Any tumor arising from glial tissue of the brain, which provides energy, nutrients and other support for nerve cells in the brain.
A very rare, slow growing, benign tumor that invades the temporal bone.
A unit of absorbed radiation.
A benign tumor-like mass arising from blood vessels and is often cystic. It is often associated with von Hippel-Lindau disease.
A rare tumor, grade II or grade III, different from the meningioma, although rising from the same cells.
Muscle weakness of one side of the body.
Complete paralysis of one side of the body.
Inherited or genetic; passed on from parent to child.
An increased number of smaller dosage treatments of radiation therapy.
Part of the wall of the third ventricle and at the base of the optic chiasm.
Use of the body's immune system to fight tumors.
IMRT (Intensity Modulated Radiation Therapy)
The intensity of the radiation can be changed during treatment to spare adjoining normal tissue and increase the dose to the tumor.
Penetrating normal, surrounding tissue.
Below the tentorium, a flap of the membrane protecting the brain that separates the cerebral hemispheres from the brain structures in the posterior fossa.
Implantation of radioactive seeds into a tumor.
Treatment delivered into the space created when the brain tumor was removed.
Located within the cerebral hemispheres.
Within the skull.
Injection into a ventricle. There are four ventricles or cavities in the brain, which are filled with cerebrospinal fluid and linked by ducts so the fluid can circulate.
Refers to a tumor that invades healthy tissues; also called diffuse or infiltrating.
Radiation therapy; treatment by ionizing radiation.
In radiation, to have equal doses of radiation in different areas.
A change in tissue structure due to injury or disease.
Radiosurgery given by a device producing powerful X-rays, which is normally used to give conventional radiotherapy. The unit is modified by bolting on a collimator which focuses the beam down to a few millimeters in width. Treatment with this equipment tends not to be as accurate as using stereostatic radiosurgery, computer-guided treatment specifically designed to deliver radiation to very specific regions of the brain.
A rare, benign tumor composed of fat tissue, commonly located in the corpus callosum.
In the area of the tumor; confined to one specific area.
Cancerous or life-threatening, tending to become progressively worse.
Damage to the brain due to the bulk of a tumor, the blockage of fluid, and/or excess accumulation of fluid within the skull.
Median means the middle value. An equal number of people live longer as die earlier than the median.
Fast-growing, invasive tumors located in the cerebellum that frequently spread to other parts of the central nervous system via the spinal fluid.
Thin layer of tissue covering a surface, lining a body cavity, or dividing a space or organ.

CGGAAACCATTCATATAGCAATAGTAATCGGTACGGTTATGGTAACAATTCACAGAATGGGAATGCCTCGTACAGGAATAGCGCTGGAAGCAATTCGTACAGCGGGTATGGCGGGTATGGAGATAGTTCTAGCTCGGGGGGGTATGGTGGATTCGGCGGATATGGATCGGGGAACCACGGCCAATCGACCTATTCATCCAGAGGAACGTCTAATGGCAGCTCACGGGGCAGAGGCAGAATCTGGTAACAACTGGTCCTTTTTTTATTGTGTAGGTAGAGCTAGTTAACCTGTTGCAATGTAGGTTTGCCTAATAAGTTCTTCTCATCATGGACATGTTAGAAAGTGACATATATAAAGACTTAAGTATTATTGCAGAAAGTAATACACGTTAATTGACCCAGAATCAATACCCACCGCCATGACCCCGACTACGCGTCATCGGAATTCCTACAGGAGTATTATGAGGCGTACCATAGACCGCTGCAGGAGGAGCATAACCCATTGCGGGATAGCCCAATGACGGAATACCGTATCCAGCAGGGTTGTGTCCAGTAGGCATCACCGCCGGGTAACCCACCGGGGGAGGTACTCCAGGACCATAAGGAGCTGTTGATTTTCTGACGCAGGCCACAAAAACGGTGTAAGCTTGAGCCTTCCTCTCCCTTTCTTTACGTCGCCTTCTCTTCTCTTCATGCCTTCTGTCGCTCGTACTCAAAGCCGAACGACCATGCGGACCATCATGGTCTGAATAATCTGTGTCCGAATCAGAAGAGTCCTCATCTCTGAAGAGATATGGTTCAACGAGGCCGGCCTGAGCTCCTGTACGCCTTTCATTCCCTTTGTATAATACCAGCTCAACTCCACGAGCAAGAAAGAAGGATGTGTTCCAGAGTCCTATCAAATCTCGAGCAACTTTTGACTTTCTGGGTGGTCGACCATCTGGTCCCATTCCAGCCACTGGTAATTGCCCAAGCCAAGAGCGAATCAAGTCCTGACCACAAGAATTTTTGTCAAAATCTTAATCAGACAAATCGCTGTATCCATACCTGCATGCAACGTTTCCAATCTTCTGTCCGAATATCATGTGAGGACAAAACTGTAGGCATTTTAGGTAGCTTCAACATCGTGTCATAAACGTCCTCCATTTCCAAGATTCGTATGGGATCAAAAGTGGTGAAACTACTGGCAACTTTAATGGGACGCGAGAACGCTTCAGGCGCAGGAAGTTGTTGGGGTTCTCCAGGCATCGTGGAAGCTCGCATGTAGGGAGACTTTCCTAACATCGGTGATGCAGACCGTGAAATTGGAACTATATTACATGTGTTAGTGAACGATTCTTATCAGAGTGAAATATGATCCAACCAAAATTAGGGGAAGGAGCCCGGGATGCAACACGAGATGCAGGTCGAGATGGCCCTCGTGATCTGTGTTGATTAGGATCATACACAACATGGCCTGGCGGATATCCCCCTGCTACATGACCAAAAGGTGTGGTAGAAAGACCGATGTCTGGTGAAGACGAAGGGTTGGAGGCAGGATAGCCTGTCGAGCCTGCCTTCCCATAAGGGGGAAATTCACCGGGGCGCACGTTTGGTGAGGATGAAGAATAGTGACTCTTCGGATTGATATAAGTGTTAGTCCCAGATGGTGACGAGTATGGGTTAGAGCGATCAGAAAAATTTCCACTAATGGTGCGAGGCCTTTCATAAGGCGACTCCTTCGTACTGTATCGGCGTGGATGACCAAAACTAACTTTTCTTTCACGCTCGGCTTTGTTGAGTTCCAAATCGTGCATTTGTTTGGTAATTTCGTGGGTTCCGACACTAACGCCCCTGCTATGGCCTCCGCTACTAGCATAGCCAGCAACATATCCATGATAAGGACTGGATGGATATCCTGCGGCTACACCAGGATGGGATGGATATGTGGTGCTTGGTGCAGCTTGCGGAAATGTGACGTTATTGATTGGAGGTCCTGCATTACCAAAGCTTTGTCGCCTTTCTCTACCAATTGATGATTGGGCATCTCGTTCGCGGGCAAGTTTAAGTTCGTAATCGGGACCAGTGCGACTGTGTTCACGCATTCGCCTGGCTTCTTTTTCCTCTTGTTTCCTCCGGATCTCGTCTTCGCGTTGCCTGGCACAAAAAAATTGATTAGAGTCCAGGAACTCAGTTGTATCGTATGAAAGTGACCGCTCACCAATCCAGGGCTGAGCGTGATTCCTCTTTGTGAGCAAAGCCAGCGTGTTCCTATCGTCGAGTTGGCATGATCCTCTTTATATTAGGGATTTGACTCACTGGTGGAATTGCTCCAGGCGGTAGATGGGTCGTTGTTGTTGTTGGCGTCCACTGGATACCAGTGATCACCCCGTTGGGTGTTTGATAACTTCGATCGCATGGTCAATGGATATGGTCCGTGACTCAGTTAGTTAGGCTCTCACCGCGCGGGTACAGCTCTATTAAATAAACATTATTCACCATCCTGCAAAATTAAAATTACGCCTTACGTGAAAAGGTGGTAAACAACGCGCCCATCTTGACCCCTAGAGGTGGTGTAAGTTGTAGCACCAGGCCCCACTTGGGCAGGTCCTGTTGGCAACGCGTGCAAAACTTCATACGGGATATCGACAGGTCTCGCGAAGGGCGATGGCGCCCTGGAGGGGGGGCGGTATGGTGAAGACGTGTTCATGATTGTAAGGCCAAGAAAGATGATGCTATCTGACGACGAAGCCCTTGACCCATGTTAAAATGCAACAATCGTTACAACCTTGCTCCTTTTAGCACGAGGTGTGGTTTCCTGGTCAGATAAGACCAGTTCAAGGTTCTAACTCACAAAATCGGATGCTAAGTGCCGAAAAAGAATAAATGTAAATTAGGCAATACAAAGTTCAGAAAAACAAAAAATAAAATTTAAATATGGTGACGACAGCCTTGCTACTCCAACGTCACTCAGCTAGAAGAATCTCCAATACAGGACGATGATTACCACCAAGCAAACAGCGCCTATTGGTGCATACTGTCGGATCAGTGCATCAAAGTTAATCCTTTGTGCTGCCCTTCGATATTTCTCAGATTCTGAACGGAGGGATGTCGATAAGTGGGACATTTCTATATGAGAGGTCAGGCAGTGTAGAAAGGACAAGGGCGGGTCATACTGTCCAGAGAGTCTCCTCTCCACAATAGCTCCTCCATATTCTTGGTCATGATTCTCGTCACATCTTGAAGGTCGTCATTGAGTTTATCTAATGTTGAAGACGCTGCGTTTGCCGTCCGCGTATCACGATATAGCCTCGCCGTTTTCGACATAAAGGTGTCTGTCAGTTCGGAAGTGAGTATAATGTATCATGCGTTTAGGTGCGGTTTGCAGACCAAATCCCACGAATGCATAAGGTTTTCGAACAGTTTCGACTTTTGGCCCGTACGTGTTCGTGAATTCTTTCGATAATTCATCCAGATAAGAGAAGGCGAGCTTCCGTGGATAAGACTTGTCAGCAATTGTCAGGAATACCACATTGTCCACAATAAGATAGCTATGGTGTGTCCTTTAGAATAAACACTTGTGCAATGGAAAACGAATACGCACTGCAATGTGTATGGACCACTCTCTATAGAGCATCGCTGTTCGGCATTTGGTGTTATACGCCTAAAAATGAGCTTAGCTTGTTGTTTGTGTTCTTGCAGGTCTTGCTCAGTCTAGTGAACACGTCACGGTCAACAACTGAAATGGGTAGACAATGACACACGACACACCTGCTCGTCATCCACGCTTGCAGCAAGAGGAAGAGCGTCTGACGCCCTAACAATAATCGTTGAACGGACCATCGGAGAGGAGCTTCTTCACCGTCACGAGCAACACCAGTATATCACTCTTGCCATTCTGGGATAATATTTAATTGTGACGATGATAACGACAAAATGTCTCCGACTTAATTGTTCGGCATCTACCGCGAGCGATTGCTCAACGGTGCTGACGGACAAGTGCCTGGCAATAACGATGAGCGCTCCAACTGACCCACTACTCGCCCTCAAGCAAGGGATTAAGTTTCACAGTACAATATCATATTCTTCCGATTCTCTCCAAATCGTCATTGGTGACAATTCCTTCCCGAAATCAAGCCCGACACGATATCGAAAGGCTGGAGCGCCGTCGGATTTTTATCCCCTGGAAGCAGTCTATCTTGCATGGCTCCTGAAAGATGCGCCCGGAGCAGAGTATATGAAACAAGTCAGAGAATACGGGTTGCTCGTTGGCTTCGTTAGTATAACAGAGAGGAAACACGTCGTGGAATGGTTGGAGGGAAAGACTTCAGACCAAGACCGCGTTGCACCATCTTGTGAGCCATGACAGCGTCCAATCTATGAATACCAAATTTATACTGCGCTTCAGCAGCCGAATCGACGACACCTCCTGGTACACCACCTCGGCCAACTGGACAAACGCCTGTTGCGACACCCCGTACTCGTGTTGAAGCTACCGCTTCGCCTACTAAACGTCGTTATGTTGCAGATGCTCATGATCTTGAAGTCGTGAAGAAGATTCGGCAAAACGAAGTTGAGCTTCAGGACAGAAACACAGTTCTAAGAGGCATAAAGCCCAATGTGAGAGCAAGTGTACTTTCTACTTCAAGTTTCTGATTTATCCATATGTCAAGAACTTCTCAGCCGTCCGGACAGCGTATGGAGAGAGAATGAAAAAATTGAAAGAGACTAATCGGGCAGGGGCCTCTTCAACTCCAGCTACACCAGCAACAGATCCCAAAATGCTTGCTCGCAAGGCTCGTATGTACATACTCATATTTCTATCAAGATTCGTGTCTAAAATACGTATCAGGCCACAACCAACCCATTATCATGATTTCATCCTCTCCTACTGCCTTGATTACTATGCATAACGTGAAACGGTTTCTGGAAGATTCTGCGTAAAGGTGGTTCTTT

They are three, thin membranes that completely cover the brain and the spinal cord. Spinal fluid flows in the space between two of the membranes.
A brain tumor arising from the fibrous tissues that cover the brain's surface and spinal cord.
In cancer patients, the spreading of malignant cells.
Delicate surgery involving the use of a special microscope and small instruments.
Complications directly resulting from treatment.
MRI Scan (Magnetic Resonance Imaging)
A scanning device that uses a magnetic field, radio waves, and a computer. Signals emitted by normal and diseased tissue during the scans are assembled into an image.
A tumor, either benign or malignant.
The entire integrated system of nerve tissue in the body: the brain, brain stem, spinal cord, nerves and ganglia.
The region of the embryo that eventually develops into the nervous system.
The branch of medicine that deals with the use of radioisotopes in therapy and diagnosis.
Caring for a patient by maintaining the best quality of remaining life.
PET Scan (Positron Emission Tomography)
A special type of X-ray using a radioactive dye which shows areas of the brain that have a higher or lower metabolism than normal. It can sometimes be used when an MRI scan alone is inconclusive. This is a limited-use diagnostic tool.
Photodynamic Radiation Therapy (PRT)
A light sensitive drug is given through a vein and concentrates in the tumor. During a surgical procedure, a special light activates the drug which kills the tumor cells.
Lies below the corpus callosum that produces the hormone melatonin. Melatonin is believed to control the biological rhythms of the body.
Composed of two lobes (anterior and posterior). Attached to and receives messages from the hypothalamus. Several hormones are produced by the pituitary including prolactin, corticotropin, and growth hormone.
Part of the brain stem, containing the origins of the 5th, 6th, 7th and 8th cranial nerves.
Primitive Neuroectodermal Tumor (PNET)
A tumor which appears identical under the microscope to the medulloblastoma, but occurs primarily in the cerebrum and most frequently occurs in very young children.
An outline of care; a treatment plan.